A lot happened in 1916:
▪ The United States prepared to enter World War I.
▪ Charlie Chaplin signed contracts leading to some of his classic silent movies.
▪ John D. Rockefeller became the world’s first billionaire.
▪ The first self-service grocery store, Piggly Wiggly, opened in Memphis.
▪ The first Pulitzer Prize board met to choose inaugural winners of the writing awards.
And last but not least, Glendell McCullough “Mack” Marker arrived on Saturday, Aug. 26, the first of 14 children of Pennsylvania farm parents. The three-time Bronze Star recipient grew to help raise his many siblings, serve honorably in World War II and later as a surveyor in the Army Corps of Engineers. A couple of years ago, at age 98, he drove himself from Pennsylvania to stay with his niece and her husband, Sheila and John Cominsky of Clover, and settled in.
“He just showed up and moved in,” Sheila said. “It’s been great ever since.”
Marker added, “I’ve quit driving, though. You need good reflexes, and I am 100!”
Last weekend he celebrated his centennial with dozens of friends and family, ranging in age from 6 months to his own 10 decades. On his birthday he spent time with friends at the Kings Mountain Life Enrichment Center. The next day came the kind of homey celebration famous in families – lots of food, fun and a cake as big as a table.
He received dozens of cards and greetings, including many handmade cards from Heather Mendelsohn’s sixth graders at Clover Middle School. Many exhibited a patriotic theme in honor of Mr. Marker’s long service.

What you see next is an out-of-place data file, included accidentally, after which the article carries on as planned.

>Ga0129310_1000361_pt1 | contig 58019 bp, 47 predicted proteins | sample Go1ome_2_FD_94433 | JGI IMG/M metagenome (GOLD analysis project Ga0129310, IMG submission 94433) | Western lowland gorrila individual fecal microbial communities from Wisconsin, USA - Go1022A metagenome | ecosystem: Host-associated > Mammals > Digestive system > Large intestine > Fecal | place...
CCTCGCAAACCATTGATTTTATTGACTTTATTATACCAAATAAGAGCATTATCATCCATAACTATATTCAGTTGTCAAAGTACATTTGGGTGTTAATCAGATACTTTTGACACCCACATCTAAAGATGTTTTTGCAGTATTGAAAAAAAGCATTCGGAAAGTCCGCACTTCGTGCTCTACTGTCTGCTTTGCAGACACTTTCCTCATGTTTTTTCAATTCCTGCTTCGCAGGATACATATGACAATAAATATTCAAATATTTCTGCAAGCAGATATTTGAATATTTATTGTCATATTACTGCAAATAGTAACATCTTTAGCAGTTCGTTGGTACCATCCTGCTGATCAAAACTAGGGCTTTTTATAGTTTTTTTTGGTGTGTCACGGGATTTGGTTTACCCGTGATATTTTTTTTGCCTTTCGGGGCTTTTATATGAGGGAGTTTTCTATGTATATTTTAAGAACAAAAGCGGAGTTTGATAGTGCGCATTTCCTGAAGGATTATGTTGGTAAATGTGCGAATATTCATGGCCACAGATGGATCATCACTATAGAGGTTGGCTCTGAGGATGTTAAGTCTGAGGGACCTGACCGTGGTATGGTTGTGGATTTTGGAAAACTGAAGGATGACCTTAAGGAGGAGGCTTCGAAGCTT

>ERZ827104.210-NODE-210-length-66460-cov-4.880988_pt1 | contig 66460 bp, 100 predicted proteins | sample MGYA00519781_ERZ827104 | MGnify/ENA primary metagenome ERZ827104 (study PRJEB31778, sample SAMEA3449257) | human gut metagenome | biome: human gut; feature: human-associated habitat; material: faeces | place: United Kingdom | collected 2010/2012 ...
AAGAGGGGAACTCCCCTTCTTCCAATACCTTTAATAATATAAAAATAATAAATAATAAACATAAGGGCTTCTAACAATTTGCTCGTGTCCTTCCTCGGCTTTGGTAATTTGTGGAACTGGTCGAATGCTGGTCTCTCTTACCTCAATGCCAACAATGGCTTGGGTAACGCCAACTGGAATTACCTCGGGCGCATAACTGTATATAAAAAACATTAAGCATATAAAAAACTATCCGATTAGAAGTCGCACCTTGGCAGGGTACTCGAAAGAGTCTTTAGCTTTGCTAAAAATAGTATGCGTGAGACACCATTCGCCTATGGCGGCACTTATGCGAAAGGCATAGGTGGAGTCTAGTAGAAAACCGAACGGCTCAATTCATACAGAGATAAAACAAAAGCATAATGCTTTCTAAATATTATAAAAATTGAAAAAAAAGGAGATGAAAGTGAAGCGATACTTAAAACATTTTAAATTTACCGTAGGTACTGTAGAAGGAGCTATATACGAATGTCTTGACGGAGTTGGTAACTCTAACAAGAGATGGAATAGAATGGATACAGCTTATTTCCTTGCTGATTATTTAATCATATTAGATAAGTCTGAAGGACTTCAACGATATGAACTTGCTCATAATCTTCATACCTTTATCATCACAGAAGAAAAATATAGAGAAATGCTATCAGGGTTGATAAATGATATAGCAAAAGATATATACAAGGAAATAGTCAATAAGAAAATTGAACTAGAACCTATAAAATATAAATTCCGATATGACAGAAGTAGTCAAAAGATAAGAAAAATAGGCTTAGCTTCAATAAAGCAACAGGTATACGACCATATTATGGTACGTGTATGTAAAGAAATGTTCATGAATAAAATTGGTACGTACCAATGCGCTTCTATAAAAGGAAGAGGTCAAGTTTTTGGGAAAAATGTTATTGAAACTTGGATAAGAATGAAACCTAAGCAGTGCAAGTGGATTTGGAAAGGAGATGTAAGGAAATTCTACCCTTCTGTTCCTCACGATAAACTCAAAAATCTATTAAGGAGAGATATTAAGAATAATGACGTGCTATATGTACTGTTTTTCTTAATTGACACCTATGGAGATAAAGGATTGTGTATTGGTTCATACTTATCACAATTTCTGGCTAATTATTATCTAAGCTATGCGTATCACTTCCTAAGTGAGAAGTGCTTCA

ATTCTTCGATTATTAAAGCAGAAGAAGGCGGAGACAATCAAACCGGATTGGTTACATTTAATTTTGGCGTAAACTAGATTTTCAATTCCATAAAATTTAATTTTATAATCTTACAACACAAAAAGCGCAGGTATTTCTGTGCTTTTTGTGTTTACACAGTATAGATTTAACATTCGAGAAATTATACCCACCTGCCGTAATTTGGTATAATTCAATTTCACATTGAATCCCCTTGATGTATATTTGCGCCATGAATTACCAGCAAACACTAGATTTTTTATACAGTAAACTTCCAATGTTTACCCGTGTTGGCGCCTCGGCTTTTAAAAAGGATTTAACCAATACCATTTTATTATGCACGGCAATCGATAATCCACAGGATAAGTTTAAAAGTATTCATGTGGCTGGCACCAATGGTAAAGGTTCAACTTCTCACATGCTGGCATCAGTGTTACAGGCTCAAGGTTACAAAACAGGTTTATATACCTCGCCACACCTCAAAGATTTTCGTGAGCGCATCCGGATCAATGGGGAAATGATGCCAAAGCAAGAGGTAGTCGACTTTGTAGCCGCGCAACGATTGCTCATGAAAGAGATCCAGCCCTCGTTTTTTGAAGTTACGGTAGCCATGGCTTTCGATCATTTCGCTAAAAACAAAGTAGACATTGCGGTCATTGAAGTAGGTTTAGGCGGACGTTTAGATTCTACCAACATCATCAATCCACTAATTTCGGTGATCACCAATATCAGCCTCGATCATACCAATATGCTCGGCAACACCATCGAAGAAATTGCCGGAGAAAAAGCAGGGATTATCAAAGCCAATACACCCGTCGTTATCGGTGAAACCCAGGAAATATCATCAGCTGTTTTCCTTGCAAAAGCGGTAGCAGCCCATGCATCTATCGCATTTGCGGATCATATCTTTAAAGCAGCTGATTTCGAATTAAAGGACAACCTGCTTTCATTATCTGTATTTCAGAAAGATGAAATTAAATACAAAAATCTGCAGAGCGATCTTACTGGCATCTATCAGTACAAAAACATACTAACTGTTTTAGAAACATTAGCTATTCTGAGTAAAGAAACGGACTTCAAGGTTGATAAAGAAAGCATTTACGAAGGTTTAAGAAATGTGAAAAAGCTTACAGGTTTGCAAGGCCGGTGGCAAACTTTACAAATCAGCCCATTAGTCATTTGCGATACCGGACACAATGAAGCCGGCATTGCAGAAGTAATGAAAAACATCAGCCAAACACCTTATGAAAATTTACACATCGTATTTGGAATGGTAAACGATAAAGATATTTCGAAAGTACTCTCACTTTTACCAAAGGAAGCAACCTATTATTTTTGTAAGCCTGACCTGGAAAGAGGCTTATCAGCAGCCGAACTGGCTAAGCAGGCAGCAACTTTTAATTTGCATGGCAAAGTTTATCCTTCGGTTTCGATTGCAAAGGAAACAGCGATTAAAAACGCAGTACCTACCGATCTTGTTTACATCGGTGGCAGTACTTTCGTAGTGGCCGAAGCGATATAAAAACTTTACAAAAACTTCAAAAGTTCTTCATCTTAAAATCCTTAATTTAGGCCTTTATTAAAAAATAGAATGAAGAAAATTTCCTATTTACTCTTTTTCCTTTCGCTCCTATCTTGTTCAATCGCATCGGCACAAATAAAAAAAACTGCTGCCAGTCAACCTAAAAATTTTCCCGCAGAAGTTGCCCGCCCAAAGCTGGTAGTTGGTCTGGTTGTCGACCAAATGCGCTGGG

Early Autos and Storms
As clouds gathered over the lawn for a welcome rain, Marker perched on the porch for a few reflections. He worked hard growing up, helping with the younger kids, milking and tackling chores on the family farm, while also laboring nearby for $30 a month. Everyone worked as soon as they could, he said. It was expected.
“Back then you depended on yourself, and on family.”
He’s been around cell phones and computers, but prefers just talking to real people. He remembers watching an uncle parade with local boys on their way to join the battles of World War I. When the first automobiles arrived, “Everyone would go to the highway and watch them go by,” he said.
“It was so different and new.”
As he grew, he played mandolin, fiddle or guitar at square dances and gatherings. He was valedictorian of his high school graduating class, reciting a mail-order speech school officials provided.
“I memorized it all, word for word, but I didn’t write a speech.”
Then he signed up, serving in the European Theater during World War II and earning the Bronze Star for achievement three times. He doesn’t linger on details, but can look back over his citations and mementos in a scrapbook prepared by his grand-niece, Jessica Cody.
Upon returning to the states, he took a job as a surveyor with the U.S. Army Corps of Engineers, working in Pennsylvania, New York and Virginia. He has outlived his two wives, Arlene and Gladys, and a young son, Glenny. Now he enjoys his friends and large extended family.
He keeps his mind busy to stay sharp.
“You gotta work your brain. People might think you’re crazy by what you say, but they know that you are thinking.” He chuckled.
As he watched one approach, Marker said he’s always loved storms.
“We were crazy when we were kids, watching, maybe from where we shouldn’t have,” he said. “It was exciting – lightning all over, big crashes of thunder – but we never got hurt. I still like them.”
Marker doesn’t dispense health or habit advice for long living. He enjoys his hamburgers and rolls his own cigarettes. As to the inevitable “What’s next?” question, he says he’s just enjoying things. “I’m happy enough to go along and keep on living.”